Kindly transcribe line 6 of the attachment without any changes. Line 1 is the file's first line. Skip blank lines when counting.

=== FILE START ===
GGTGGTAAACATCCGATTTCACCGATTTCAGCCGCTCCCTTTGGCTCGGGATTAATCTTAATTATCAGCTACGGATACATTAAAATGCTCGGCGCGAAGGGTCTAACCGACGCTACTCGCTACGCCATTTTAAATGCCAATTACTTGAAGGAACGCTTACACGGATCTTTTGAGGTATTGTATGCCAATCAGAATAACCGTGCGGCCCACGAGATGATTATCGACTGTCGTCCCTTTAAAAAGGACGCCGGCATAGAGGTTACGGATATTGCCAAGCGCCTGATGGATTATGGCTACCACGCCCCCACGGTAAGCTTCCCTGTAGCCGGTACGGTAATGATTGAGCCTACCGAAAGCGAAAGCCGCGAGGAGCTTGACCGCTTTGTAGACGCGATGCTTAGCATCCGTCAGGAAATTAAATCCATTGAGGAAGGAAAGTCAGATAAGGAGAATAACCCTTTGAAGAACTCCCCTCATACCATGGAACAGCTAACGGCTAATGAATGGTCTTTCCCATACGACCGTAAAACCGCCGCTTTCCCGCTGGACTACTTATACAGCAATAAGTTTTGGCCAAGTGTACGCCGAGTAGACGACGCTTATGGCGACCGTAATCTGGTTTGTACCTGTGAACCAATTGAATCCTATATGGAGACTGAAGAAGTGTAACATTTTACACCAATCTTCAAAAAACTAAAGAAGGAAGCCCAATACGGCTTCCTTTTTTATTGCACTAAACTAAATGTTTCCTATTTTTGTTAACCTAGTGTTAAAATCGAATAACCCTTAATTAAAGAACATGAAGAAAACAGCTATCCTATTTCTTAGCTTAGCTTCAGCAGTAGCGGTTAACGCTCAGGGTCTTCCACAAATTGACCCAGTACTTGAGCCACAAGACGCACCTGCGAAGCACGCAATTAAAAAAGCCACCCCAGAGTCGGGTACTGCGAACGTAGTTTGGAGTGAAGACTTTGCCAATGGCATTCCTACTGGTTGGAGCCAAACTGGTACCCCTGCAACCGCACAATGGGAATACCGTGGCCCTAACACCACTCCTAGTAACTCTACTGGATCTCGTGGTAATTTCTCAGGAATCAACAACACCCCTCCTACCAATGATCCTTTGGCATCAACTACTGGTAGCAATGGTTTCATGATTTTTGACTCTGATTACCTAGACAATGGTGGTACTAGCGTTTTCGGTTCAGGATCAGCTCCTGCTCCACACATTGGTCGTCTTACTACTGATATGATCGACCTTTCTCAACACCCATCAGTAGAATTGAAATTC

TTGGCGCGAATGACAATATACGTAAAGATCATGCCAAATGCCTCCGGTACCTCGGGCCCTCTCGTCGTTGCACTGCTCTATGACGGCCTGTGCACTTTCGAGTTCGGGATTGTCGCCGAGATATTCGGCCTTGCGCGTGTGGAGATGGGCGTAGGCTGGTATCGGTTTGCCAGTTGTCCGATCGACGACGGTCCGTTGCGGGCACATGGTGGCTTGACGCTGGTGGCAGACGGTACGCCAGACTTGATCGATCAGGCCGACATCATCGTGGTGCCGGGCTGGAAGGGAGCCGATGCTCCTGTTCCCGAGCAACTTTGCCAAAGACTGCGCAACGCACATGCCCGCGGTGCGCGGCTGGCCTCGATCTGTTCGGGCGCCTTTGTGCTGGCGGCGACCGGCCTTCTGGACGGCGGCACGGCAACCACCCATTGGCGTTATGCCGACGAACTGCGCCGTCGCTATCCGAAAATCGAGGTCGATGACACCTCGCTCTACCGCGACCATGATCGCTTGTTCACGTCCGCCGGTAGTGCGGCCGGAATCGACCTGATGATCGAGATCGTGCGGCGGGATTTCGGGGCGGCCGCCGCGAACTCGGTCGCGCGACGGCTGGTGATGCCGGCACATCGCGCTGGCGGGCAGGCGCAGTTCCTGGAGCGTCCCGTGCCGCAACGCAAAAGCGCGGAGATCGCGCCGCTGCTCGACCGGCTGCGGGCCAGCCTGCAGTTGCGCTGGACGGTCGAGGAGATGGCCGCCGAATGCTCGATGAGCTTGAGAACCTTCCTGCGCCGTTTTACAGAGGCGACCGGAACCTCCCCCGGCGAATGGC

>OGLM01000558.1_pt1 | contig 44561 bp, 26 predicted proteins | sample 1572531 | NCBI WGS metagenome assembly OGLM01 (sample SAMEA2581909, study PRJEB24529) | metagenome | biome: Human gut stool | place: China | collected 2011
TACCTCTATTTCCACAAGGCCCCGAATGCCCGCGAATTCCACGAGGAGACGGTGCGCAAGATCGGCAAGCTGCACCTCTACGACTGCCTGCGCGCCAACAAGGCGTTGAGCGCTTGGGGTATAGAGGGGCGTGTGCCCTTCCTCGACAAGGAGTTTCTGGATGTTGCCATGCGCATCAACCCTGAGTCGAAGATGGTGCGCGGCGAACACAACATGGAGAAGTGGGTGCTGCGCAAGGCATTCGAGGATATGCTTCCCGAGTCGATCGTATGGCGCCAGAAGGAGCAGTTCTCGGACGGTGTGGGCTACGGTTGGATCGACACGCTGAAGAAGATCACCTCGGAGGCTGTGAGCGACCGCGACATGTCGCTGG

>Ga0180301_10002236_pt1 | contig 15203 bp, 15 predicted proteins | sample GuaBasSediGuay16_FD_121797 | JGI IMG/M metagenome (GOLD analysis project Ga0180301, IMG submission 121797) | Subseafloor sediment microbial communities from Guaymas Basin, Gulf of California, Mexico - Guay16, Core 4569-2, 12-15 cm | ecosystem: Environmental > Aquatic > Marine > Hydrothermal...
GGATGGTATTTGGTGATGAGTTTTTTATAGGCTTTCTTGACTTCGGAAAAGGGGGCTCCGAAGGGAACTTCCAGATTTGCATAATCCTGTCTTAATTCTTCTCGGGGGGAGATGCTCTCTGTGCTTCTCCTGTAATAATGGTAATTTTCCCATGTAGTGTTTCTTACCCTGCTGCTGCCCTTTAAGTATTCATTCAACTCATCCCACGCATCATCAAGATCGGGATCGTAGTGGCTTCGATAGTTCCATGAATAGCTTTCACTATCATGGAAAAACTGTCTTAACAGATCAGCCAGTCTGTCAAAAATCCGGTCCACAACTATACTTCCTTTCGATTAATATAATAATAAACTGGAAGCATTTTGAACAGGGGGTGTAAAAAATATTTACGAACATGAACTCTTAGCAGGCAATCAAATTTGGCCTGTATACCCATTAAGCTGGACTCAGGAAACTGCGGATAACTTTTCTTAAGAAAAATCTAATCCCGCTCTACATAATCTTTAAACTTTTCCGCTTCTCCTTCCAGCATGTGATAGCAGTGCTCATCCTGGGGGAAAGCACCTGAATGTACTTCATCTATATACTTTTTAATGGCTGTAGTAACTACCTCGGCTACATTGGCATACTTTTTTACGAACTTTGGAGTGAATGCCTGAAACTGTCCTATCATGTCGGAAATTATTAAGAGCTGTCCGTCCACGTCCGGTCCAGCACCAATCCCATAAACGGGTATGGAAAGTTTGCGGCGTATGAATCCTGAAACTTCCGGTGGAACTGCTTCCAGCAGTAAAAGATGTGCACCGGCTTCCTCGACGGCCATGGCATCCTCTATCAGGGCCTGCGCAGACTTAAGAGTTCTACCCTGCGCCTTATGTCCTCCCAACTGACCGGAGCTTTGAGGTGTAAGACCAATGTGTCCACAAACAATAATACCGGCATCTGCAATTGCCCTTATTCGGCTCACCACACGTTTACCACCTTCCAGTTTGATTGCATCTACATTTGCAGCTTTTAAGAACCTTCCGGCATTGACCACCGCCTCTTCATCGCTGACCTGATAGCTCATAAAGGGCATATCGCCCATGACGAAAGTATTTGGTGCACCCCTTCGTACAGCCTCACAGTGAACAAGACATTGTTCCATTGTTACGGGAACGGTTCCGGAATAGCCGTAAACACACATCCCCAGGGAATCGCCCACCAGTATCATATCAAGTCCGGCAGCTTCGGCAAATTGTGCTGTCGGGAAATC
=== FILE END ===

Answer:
GGATGGTATTTGGTGATGAGTTTTTTATAGGCTTTCTTGACTTCGGAAAAGGGGGCTCCGAAGGGAACTTCCAGATTTGCATAATCCTGTCTTAATTCTTCTCGGGGGGAGATGCTCTCTGTGCTTCTCCTGTAATAATGGTAATTTTCCCATGTAGTGTTTCTTACCCTGCTGCTGCCCTTTAAGTATTCATTCAACTCATCCCACGCATCATCAAGATCGGGATCGTAGTGGCTTCGATAGTTCCATGAATAGCTTTCACTATCATGGAAAAACTGTCTTAACAGATCAGCCAGTCTGTCAAAAATCCGGTCCACAACTATACTTCCTTTCGATTAATATAATAATAAACTGGAAGCATTTTGAACAGGGGGTGTAAAAAATATTTACGAACATGAACTCTTAGCAGGCAATCAAATTTGGCCTGTATACCCATTAAGCTGGACTCAGGAAACTGCGGATAACTTTTCTTAAGAAAAATCTAATCCCGCTCTACATAATCTTTAAACTTTTCCGCTTCTCCTTCCAGCATGTGATAGCAGTGCTCATCCTGGGGGAAAGCACCTGAATGTACTTCATCTATATACTTTTTAATGGCTGTAGTAACTACCTCGGCTACATTGGCATACTTTTTTACGAACTTTGGAGTGAATGCCTGAAACTGTCCTATCATGTCGGAAATTATTAAGAGCTGTCCGTCCACGTCCGGTCCAGCACCAATCCCATAAACGGGTATGGAAAGTTTGCGGCGTATGAATCCTGAAACTTCCGGTGGAACTGCTTCCAGCAGTAAAAGATGTGCACCGGCTTCCTCGACGGCCATGGCATCCTCTATCAGGGCCTGCGCAGACTTAAGAGTTCTACCCTGCGCCTTATGTCCTCCCAACTGACCGGAGCTTTGAGGTGTAAGACCAATGTGTCCACAAACAATAATACCGGCATCTGCAATTGCCCTTATTCGGCTCACCACACGTTTACCACCTTCCAGTTTGATTGCATCTACATTTGCAGCTTTTAAGAACCTTCCGGCATTGACCACCGCCTCTTCATCGCTGACCTGATAGCTCATAAAGGGCATATCGCCCATGACGAAAGTATTTGGTGCACCCCTTCGTACAGCCTCACAGTGAACAAGACATTGTTCCATTGTTACGGGAACGGTTCCGGAATAGCCGTAAACACACATCCCCAGGGAATCGCCCACCAGTATCATATCAAGTCCGGCAGCTTCGGCAAATTGTGCTGTCGGGAAATC